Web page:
What a life. We arrived in Poughkeepsie yesterday afternoon to be greeted by another wonderful host. This time we’re staying with Robin from the Green Teen project – where we have a planned visit and interviews set up for early next week. Today we’re using the computers at Vassar and recuperating with blueberry french toast.
Riding up the Hudson Valley, we stopped for a night in Terrytown, and stayed with the assistant livestock manager of the Stone Barns Center for Food and Agriculture, where we wandered around the next day. It was like one big petting zoo – with sheep, chicks, cows, pigs and Bubba the Boar. Stone Barns is an education center as well as an operational farm, funded by the Rockefeller family. They have a very upscale restaurant on site as well as a conference center. It was interesting to see this model because with all their funding, the farmers have free range to experiment. So, we took a tour of their state of the art composting system that took up several acres, learned about preserving heritage breeds, and toured what once was the largest greenhouse on the east coast.
New York City is somewhat of a blur. It was hot, we biked to many projects and through all the boroughs (minus Staten Island), and managed to interview a smathering of people and even work a little bit – harvesting vegetables under raised subway tracks in the East New York and next to the construction of a mega store in Red Hook, Brooklyn.
One afternoon we randomly ran into Friends of Brook Park, who were taking a canoe ride on the Harlem and East Rivers, and giving a tour to a team of environmental lawyers who were surveying the proposed site of a huge water park on the wetlands of Randall’s Island. This was an incredible way to see the city! As we were paddling, we got a great guided tour from Harry, a local activist, about industrial aquaculture and the changing landscape.
Nowhere in the United States is urban farming more stunning than in New York City. Stunning for their existence at all, let alone sustainability, in such a compact and populated landscape. Visually stunning because of its untraditional settings for growing food, many of these gardens grew out of neighborhood eyesores.
During harder times in New York’s history, homes and industry succumbed to piles of rubble, abandoned lots. This is where the gardeners stepped in to beautify their neighborhoods first, and then put a dent in community health. These sites have emerged over the years as an ultra-local market for fresh produce, bursting greens, reds and yellows of tomatoes and peppers. We heard from many people that many of these productive spaces are now under threat of development. Because of their redemptive qualities for the neighborhood, their new market value has come to endanger their existence.
While in New York, we visited La Familia Verde‘s farmer’s market in the Bronx (see ethnography) – a beautiful place where the diverse produce represents the multi-ethnic make up of the community. There we interviewed Karen Washington, the market manager about starting this project from her backyard; students from the city’s nutrition education program about sugar in soda; a farmer about his experience as an immigrant from Jamaica and raising two generations on a farm outside the city; and a Jamaican community gardener about making the perfect sweet relish.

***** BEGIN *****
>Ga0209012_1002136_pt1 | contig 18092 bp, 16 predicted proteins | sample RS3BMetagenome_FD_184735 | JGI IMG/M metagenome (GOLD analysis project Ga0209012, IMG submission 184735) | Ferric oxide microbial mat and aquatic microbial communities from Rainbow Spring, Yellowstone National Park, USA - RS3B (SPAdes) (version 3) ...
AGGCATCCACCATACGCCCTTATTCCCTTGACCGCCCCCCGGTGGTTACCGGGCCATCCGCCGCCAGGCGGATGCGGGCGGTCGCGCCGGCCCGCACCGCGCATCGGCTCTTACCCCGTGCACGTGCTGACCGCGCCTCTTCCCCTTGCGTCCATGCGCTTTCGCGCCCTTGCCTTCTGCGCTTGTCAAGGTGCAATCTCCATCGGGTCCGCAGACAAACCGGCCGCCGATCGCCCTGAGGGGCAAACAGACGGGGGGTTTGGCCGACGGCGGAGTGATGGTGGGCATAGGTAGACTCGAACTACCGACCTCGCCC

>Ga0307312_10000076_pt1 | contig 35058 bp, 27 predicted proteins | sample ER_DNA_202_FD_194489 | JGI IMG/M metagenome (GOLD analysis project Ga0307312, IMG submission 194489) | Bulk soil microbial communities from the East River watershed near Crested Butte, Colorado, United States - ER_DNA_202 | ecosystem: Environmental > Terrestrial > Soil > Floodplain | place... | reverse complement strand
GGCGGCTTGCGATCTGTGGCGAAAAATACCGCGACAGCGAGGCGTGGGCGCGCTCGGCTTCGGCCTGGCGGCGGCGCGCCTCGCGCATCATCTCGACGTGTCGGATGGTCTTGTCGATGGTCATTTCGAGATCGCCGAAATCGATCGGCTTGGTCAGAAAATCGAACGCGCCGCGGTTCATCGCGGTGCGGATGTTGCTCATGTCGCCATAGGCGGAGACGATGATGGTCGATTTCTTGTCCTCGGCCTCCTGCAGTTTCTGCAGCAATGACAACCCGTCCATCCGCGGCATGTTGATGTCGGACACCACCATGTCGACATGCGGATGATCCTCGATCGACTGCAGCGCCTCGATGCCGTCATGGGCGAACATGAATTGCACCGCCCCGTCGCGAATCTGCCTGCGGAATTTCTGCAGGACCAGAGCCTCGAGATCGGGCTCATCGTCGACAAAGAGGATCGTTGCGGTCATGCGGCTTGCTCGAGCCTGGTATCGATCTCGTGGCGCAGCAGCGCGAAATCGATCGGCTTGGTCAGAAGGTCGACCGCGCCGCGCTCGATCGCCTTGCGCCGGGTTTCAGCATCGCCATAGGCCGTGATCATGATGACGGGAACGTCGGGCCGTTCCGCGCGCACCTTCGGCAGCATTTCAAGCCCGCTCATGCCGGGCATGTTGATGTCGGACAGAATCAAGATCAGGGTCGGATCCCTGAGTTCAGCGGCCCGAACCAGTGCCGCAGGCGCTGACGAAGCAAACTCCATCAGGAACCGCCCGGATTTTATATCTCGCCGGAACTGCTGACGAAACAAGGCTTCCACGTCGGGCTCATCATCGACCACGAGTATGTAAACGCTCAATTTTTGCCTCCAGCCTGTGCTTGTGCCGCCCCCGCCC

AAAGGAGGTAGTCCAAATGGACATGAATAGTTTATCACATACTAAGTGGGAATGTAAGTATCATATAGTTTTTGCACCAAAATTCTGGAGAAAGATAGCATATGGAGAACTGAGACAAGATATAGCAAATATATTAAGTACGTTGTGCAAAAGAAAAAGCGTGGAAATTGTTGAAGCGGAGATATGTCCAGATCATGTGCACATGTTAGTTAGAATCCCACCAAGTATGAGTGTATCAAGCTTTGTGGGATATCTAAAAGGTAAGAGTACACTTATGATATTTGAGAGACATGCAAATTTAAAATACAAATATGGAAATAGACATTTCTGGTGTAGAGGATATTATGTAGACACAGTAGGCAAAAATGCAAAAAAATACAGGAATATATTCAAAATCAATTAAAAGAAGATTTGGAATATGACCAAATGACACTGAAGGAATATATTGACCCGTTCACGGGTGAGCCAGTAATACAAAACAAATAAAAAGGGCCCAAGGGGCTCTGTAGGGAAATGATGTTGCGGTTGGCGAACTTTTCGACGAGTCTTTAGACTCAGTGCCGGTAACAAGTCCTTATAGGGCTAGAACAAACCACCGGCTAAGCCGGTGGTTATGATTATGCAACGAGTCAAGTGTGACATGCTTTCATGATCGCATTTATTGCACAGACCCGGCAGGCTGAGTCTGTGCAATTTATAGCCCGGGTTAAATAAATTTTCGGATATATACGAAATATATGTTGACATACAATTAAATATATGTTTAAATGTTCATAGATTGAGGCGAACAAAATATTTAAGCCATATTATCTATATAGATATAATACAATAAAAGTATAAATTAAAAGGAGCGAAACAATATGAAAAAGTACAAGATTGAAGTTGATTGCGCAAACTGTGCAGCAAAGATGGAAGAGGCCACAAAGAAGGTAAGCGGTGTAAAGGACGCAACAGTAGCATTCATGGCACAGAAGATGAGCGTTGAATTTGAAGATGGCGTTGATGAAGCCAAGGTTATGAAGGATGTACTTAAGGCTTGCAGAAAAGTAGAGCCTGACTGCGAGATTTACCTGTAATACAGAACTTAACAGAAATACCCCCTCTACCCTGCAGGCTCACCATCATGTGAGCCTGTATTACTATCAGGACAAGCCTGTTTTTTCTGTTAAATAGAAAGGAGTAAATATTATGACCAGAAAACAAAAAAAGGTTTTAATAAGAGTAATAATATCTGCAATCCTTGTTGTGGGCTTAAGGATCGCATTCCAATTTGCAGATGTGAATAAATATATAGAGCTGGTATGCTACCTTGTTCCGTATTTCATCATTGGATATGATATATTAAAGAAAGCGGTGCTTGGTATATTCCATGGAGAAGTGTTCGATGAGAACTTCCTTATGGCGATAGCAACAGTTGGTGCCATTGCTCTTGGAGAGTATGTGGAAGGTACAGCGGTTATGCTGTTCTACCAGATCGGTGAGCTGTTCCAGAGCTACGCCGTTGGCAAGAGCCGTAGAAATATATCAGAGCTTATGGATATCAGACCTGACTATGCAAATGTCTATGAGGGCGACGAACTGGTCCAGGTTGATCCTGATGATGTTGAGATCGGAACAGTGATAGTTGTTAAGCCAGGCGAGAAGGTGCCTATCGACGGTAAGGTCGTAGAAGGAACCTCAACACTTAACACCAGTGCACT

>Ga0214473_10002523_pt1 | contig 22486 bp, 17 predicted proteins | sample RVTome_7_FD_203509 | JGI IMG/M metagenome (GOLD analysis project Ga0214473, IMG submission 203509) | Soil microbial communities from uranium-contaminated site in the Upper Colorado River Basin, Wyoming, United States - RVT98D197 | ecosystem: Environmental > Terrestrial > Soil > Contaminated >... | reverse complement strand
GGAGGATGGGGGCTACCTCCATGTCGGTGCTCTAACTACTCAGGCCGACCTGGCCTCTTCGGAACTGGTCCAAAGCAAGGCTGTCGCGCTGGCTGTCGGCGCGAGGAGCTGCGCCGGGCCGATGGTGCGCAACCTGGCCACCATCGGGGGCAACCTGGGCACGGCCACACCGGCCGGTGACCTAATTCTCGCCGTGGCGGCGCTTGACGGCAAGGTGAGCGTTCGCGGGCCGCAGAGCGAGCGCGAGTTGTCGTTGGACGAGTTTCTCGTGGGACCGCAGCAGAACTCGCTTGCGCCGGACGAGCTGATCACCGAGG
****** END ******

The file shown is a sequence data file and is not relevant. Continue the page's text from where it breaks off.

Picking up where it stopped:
We spent time at Added Value in Red Hook, Brooklyn – an increasingly popular program that incorporates youth employment and entrepreneurship into their work growing food for market and area restaurants on their 3-acre urban farm. We talked to Ian, one of the co-founders about the challenges of rapid growth; followed farmers Jenny and Erin around on their restaurant delivery to The Good Fork restaurant where we talked to the owner about using gourmet food from a few blocks down.
We sat in on a meeting at the garden of Las Hermanitas de la Asuncion, at the Rodale Pleasant Park Garden in East Harlem. Las Hermanitas are a small social service organization comprised of women who’ve immigrated from Mexico. We visited on a Friday evening, during a mandatory garden shift, where every one of the 12 members and many family members were discussing garden business. We sampled the Papalo plant, a Mexican favorite, and fielded many questions about our bike journey. The garden is funded by the New York Restoration Project and is one of the best utilized and groomed gardens we had run across.
We attended a Chicken Care workshop put on by Just Food at the Paradise on Earth Garden in the Bronx – where they are raising chickens and rabbits for local consumption. We later met with Owen, ‘the chicken guy’, and other staff members at Just Food’s Manhattan office to talk about their programs linking low-income residents with healthy food.
On one of our last days in New York, we harvested beans and cherry tomatoes with the youth of East New York Farms!, who operate a vibrant farmer’s market that we visited the previous Saturday. The organization employs youth to plant, harvest and market their produce to the community – and do nutrition outreach. We had a conversation with several young farmers about a project they did with mapping, comparing the availability of food on the lower east side of Manhattan with that of their neighborhood in Brooklyn. For 175,000 residents of East New York, there is just one grocery store, and their weekly farmer’s market.